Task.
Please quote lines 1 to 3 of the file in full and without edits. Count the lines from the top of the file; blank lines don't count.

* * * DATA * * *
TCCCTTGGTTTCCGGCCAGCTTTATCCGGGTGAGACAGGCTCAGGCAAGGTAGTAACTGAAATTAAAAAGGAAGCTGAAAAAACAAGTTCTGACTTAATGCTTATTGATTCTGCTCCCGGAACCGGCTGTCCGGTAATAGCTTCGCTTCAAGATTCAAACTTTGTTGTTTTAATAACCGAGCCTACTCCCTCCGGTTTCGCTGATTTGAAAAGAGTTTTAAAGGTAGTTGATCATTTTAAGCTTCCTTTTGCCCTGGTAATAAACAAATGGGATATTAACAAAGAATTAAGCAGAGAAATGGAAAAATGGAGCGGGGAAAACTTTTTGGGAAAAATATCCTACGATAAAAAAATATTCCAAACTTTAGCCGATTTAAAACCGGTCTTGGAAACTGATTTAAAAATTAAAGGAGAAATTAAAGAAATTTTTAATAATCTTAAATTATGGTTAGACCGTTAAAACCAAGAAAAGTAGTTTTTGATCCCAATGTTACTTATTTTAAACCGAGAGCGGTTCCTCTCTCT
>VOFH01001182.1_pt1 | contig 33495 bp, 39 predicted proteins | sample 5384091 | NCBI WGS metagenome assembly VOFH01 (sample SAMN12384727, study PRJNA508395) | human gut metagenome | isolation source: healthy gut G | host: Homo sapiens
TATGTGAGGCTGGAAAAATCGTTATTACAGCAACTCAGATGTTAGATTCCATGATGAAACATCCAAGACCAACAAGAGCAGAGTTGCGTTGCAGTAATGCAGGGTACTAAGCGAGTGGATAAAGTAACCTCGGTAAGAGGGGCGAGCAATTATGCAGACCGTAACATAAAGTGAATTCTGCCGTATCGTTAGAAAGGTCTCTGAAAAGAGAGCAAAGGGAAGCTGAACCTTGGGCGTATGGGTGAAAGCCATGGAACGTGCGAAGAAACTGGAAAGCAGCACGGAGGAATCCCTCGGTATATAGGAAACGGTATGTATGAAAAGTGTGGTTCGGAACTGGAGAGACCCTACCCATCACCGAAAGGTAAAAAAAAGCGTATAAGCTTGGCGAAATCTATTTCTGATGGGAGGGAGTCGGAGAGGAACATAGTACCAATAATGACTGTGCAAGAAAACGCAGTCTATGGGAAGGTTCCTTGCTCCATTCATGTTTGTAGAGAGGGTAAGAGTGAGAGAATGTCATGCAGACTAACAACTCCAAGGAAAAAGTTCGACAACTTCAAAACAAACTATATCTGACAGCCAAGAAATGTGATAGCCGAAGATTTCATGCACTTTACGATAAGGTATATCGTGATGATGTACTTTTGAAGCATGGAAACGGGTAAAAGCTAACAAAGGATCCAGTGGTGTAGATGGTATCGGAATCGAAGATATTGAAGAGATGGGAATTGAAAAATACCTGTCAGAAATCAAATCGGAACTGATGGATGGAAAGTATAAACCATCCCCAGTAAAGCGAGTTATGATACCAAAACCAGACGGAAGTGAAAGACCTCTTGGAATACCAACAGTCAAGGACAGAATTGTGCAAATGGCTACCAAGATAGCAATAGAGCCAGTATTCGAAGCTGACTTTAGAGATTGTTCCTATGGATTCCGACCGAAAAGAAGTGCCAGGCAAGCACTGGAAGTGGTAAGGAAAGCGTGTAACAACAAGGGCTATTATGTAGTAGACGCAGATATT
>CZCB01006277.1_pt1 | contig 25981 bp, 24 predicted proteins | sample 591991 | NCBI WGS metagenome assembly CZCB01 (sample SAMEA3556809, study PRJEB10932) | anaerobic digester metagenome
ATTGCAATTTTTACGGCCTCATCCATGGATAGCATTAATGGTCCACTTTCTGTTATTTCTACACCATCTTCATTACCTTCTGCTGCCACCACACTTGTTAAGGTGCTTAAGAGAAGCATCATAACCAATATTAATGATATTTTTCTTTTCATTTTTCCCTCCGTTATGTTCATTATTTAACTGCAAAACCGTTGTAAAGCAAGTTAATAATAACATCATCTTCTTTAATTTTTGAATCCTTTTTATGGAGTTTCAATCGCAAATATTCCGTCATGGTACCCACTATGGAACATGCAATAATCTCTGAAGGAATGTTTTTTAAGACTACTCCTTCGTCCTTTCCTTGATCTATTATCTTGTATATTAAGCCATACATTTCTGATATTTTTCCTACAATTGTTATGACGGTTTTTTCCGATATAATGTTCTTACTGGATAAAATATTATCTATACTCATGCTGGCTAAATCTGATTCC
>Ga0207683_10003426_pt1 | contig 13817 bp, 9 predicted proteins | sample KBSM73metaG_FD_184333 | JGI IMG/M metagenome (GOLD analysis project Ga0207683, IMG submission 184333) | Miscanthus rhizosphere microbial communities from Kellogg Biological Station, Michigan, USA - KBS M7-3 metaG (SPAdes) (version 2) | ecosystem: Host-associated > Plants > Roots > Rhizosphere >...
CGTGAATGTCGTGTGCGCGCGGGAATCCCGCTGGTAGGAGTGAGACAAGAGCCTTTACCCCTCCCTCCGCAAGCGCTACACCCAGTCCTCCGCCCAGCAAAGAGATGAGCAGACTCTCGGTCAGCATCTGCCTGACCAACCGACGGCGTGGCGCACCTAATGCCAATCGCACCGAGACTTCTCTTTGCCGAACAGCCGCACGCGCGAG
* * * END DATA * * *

TCCCTTGGTTTCCGGCCAGCTTTATCCGGGTGAGACAGGCTCAGGCAAGGTAGTAACTGAAATTAAAAAGGAAGCTGAAAAAACAAGTTCTGACTTAATGCTTATTGATTCTGCTCCCGGAACCGGCTGTCCGGTAATAGCTTCGCTTCAAGATTCAAACTTTGTTGTTTTAATAACCGAGCCTACTCCCTCCGGTTTCGCTGATTTGAAAAGAGTTTTAAAGGTAGTTGATCATTTTAAGCTTCCTTTTGCCCTGGTAATAAACAAATGGGATATTAACAAAGAATTAAGCAGAGAAATGGAAAAATGGAGCGGGGAAAACTTTTTGGGAAAAATATCCTACGATAAAAAAATATTCCAAACTTTAGCCGATTTAAAACCGGTCTTGGAAACTGATTTAAAAATTAAAGGAGAAATTAAAGAAATTTTTAATAATCTTAAATTATGGTTAGACCGTTAAAACCAAGAAAAGTAGTTTTTGATCCCAATGTTACTTATTTTAAACCGAGAGCGGTTCCTCTCTCT
>VOFH01001182.1_pt1 | contig 33495 bp, 39 predicted proteins | sample 5384091 | NCBI WGS metagenome assembly VOFH01 (sample SAMN12384727, study PRJNA508395) | human gut metagenome | isolation source: healthy gut G | host: Homo sapiens
TATGTGAGGCTGGAAAAATCGTTATTACAGCAACTCAGATGTTAGATTCCATGATGAAACATCCAAGACCAACAAGAGCAGAGTTGCGTTGCAGTAATGCAGGGTACTAAGCGAGTGGATAAAGTAACCTCGGTAAGAGGGGCGAGCAATTATGCAGACCGTAACATAAAGTGAATTCTGCCGTATCGTTAGAAAGGTCTCTGAAAAGAGAGCAAAGGGAAGCTGAACCTTGGGCGTATGGGTGAAAGCCATGGAACGTGCGAAGAAACTGGAAAGCAGCACGGAGGAATCCCTCGGTATATAGGAAACGGTATGTATGAAAAGTGTGGTTCGGAACTGGAGAGACCCTACCCATCACCGAAAGGTAAAAAAAAGCGTATAAGCTTGGCGAAATCTATTTCTGATGGGAGGGAGTCGGAGAGGAACATAGTACCAATAATGACTGTGCAAGAAAACGCAGTCTATGGGAAGGTTCCTTGCTCCATTCATGTTTGTAGAGAGGGTAAGAGTGAGAGAATGTCATGCAGACTAACAACTCCAAGGAAAAAGTTCGACAACTTCAAAACAAACTATATCTGACAGCCAAGAAATGTGATAGCCGAAGATTTCATGCACTTTACGATAAGGTATATCGTGATGATGTACTTTTGAAGCATGGAAACGGGTAAAAGCTAACAAAGGATCCAGTGGTGTAGATGGTATCGGAATCGAAGATATTGAAGAGATGGGAATTGAAAAATACCTGTCAGAAATCAAATCGGAACTGATGGATGGAAAGTATAAACCATCCCCAGTAAAGCGAGTTATGATACCAAAACCAGACGGAAGTGAAAGACCTCTTGGAATACCAACAGTCAAGGACAGAATTGTGCAAATGGCTACCAAGATAGCAATAGAGCCAGTATTCGAAGCTGACTTTAGAGATTGTTCCTATGGATTCCGACCGAAAAGAAGTGCCAGGCAAGCACTGGAAGTGGTAAGGAAAGCGTGTAACAACAAGGGCTATTATGTAGTAGACGCAGATATT